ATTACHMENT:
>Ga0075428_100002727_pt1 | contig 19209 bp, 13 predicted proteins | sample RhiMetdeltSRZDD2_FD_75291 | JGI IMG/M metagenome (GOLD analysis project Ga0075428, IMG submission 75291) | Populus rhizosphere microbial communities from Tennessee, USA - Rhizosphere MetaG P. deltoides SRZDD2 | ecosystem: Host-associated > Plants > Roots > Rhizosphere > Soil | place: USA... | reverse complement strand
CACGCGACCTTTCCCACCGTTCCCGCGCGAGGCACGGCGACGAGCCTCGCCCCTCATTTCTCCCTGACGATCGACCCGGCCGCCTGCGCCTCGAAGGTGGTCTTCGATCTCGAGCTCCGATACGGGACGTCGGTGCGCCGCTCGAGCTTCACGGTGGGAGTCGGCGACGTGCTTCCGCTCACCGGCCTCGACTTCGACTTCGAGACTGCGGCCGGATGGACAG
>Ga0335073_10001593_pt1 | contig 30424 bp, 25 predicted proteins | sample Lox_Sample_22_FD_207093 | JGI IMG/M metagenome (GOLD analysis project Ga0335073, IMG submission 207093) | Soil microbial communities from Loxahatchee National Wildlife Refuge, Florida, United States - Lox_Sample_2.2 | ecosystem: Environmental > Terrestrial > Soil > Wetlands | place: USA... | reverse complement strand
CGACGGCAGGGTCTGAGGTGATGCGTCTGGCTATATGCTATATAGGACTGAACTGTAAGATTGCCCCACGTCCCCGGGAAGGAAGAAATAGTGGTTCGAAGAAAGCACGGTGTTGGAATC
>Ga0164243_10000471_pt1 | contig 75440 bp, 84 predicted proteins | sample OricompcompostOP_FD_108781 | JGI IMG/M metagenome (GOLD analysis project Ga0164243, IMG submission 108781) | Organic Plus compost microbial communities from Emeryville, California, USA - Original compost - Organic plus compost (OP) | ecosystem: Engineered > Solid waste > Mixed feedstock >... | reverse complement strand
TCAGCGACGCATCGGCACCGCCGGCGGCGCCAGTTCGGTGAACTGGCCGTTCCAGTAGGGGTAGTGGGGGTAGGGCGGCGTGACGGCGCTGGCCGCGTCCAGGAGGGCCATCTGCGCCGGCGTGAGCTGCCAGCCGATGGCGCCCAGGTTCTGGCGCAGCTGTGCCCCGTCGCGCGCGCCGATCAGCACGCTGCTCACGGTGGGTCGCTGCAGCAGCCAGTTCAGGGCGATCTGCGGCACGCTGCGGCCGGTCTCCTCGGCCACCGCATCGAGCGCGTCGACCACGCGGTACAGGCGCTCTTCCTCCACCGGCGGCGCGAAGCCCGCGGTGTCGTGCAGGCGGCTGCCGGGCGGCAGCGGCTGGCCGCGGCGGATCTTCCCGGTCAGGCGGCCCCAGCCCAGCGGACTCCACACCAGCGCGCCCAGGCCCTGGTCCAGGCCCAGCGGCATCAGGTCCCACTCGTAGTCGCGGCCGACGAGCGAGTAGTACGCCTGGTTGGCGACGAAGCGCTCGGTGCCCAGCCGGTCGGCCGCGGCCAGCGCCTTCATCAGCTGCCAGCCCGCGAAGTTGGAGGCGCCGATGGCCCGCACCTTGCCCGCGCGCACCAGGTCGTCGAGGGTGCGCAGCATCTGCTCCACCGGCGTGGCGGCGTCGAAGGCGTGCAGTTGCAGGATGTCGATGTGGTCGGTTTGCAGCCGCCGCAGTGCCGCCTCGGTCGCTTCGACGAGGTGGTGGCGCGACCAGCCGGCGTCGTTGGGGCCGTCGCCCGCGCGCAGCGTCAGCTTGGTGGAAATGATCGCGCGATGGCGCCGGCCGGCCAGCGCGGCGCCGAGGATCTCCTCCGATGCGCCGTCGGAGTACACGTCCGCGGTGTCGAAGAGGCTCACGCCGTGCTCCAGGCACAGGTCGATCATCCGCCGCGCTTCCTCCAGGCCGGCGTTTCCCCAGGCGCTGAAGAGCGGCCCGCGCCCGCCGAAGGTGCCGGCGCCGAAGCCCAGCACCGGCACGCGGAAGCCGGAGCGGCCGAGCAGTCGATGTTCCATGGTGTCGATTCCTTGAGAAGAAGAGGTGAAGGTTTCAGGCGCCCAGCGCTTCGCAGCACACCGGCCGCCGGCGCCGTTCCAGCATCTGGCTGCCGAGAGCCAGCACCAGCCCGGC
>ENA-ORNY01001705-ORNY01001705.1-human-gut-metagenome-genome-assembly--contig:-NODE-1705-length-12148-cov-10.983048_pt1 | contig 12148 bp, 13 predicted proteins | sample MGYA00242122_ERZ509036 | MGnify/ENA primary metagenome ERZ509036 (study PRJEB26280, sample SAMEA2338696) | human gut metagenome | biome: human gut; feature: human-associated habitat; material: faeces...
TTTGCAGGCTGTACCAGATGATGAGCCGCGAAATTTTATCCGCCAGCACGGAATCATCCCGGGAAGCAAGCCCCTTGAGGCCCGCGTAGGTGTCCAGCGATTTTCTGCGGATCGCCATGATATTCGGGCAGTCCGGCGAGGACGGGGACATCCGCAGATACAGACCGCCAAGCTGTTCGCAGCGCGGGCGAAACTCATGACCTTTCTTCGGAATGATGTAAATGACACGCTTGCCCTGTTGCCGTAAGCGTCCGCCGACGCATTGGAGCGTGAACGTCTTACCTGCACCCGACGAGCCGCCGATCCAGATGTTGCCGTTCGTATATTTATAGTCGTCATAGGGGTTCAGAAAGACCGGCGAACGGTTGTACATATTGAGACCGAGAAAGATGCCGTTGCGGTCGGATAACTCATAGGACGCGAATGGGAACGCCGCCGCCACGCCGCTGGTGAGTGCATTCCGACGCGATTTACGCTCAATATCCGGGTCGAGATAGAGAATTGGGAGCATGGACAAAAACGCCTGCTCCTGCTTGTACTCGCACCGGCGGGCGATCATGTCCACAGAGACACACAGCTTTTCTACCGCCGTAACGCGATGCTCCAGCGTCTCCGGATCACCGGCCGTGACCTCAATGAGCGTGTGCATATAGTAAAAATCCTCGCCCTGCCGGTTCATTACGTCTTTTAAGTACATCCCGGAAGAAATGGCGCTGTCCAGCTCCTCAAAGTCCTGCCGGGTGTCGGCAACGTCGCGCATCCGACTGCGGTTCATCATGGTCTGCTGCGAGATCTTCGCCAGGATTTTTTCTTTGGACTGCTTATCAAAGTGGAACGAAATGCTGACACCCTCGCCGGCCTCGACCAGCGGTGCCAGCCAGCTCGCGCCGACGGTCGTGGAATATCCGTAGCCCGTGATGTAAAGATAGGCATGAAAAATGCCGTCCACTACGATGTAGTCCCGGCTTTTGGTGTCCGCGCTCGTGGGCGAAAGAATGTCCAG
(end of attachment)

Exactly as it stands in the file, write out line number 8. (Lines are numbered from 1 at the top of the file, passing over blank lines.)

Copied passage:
TTTGCAGGCTGTACCAGATGATGAGCCGCGAAATTTTATCCGCCAGCACGGAATCATCCCGGGAAGCAAGCCCCTTGAGGCCCGCGTAGGTGTCCAGCGATTTTCTGCGGATCGCCATGATATTCGGGCAGTCCGGCGAGGACGGGGACATCCGCAGATACAGACCGCCAAGCTGTTCGCAGCGCGGGCGAAACTCATGACCTTTCTTCGGAATGATGTAAATGACACGCTTGCCCTGTTGCCGTAAGCGTCCGCCGACGCATTGGAGCGTGAACGTCTTACCTGCACCCGACGAGCCGCCGATCCAGATGTTGCCGTTCGTATATTTATAGTCGTCATAGGGGTTCAGAAAGACCGGCGAACGGTTGTACATATTGAGACCGAGAAAGATGCCGTTGCGGTCGGATAACTCATAGGACGCGAATGGGAACGCCGCCGCCACGCCGCTGGTGAGTGCATTCCGACGCGATTTACGCTCAATATCCGGGTCGAGATAGAGAATTGGGAGCATGGACAAAAACGCCTGCTCCTGCTTGTACTCGCACCGGCGGGCGATCATGTCCACAGAGACACACAGCTTTTCTACCGCCGTAACGCGATGCTCCAGCGTCTCCGGATCACCGGCCGTGACCTCAATGAGCGTGTGCATATAGTAAAAATCCTCGCCCTGCCGGTTCATTACGTCTTTTAAGTACATCCCGGAAGAAATGGCGCTGTCCAGCTCCTCAAAGTCCTGCCGGGTGTCGGCAACGTCGCGCATCCGACTGCGGTTCATCATGGTCTGCTGCGAGATCTTCGCCAGGATTTTTTCTTTGGACTGCTTATCAAAGTGGAACGAAATGCTGACACCCTCGCCGGCCTCGACCAGCGGTGCCAGCCAGCTCGCGCCGACGGTCGTGGAATATCCGTAGCCCGTGATGTAAAGATAGGCATGAAAAATGCCGTCCACTACGATGTAGTCCCGGCTTTTGGTGTCCGCGCTCGTGGGCGAAAGAATGTCCAG